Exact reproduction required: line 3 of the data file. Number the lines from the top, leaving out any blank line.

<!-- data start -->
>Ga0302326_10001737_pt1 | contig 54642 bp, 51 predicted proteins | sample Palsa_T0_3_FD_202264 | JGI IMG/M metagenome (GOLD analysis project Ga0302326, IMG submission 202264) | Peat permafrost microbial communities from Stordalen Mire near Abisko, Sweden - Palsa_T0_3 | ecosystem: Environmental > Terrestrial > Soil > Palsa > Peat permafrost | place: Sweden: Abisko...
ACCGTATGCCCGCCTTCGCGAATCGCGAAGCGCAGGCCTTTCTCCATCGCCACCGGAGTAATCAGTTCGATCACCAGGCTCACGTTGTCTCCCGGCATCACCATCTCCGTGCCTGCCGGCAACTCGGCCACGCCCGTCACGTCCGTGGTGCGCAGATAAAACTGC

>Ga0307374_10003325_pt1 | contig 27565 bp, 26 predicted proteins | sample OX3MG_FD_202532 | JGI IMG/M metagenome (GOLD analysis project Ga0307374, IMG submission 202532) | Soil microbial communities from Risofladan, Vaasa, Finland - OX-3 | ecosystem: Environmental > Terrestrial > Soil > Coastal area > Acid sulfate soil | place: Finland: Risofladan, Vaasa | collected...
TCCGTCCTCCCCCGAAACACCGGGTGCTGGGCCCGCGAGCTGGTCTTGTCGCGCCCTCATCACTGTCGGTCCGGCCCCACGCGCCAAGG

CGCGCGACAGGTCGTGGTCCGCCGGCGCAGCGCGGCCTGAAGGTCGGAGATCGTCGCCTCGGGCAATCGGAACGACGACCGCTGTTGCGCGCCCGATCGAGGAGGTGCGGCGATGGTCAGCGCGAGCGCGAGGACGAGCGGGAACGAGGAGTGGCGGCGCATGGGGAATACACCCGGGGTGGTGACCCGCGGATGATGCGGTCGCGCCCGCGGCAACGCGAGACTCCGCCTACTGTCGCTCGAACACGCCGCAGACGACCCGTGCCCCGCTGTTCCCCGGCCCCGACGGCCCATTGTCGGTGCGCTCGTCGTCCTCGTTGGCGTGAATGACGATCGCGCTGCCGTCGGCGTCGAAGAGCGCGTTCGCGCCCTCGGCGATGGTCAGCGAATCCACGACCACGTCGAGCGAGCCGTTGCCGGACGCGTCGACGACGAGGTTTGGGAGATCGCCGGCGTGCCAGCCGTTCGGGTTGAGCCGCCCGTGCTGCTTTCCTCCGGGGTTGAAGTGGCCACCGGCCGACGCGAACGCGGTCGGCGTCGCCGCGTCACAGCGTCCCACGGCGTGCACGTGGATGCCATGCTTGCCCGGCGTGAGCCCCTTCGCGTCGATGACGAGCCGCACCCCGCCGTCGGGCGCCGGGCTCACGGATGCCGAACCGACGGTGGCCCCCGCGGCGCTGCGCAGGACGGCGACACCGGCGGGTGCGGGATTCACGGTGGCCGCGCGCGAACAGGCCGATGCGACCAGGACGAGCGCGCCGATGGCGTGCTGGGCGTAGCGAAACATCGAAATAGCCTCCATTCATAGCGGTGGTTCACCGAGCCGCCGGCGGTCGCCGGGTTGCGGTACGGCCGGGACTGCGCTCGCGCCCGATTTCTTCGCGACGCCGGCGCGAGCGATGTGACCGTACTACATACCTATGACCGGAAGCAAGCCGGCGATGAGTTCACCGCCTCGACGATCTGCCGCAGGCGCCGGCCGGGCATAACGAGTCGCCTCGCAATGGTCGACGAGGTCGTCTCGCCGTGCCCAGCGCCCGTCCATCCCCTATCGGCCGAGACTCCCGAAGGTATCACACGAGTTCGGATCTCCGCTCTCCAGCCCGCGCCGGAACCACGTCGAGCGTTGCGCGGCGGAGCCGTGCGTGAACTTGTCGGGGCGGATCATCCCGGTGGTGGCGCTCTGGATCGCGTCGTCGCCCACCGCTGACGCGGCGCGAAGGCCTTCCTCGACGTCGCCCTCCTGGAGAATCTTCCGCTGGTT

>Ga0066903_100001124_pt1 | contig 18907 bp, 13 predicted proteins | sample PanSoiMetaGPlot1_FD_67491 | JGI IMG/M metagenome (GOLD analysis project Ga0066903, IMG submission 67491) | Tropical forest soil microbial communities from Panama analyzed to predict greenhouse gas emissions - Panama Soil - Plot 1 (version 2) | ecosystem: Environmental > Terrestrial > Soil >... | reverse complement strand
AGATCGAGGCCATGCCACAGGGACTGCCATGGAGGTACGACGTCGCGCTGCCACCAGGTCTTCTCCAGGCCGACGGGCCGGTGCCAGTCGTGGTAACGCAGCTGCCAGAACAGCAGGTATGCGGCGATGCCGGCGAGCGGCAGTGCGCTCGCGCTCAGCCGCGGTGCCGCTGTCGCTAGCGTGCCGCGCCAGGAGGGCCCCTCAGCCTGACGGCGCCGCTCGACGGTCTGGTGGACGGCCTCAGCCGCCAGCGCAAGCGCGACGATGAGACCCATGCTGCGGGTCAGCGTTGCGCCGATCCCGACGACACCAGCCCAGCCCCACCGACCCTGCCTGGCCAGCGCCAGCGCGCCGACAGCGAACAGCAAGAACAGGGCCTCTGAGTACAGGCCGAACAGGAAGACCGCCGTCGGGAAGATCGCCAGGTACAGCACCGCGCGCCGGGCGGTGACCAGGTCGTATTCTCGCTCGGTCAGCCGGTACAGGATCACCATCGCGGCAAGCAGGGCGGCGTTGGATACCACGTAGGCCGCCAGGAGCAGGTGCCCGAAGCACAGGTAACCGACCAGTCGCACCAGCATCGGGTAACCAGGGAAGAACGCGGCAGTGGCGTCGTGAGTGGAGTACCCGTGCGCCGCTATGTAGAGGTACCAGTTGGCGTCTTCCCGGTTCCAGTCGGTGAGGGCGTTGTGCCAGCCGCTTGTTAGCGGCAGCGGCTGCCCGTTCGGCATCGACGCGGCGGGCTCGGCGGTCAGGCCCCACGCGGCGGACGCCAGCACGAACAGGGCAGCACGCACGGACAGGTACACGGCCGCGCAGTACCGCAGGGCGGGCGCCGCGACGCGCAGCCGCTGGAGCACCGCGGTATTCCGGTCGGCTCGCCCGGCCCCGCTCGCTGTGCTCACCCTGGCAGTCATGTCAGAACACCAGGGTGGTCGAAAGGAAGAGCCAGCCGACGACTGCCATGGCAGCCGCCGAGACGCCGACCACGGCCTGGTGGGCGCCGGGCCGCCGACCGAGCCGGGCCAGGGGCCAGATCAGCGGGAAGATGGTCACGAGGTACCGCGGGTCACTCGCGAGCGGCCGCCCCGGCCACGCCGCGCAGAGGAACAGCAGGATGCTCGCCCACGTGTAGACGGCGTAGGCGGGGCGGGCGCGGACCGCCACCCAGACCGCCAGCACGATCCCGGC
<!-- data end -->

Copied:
>Ga0307374_10003325_pt1 | contig 27565 bp, 26 predicted proteins | sample OX3MG_FD_202532 | JGI IMG/M metagenome (GOLD analysis project Ga0307374, IMG submission 202532) | Soil microbial communities from Risofladan, Vaasa, Finland - OX-3 | ecosystem: Environmental > Terrestrial > Soil > Coastal area > Acid sulfate soil | place: Finland: Risofladan, Vaasa | collected...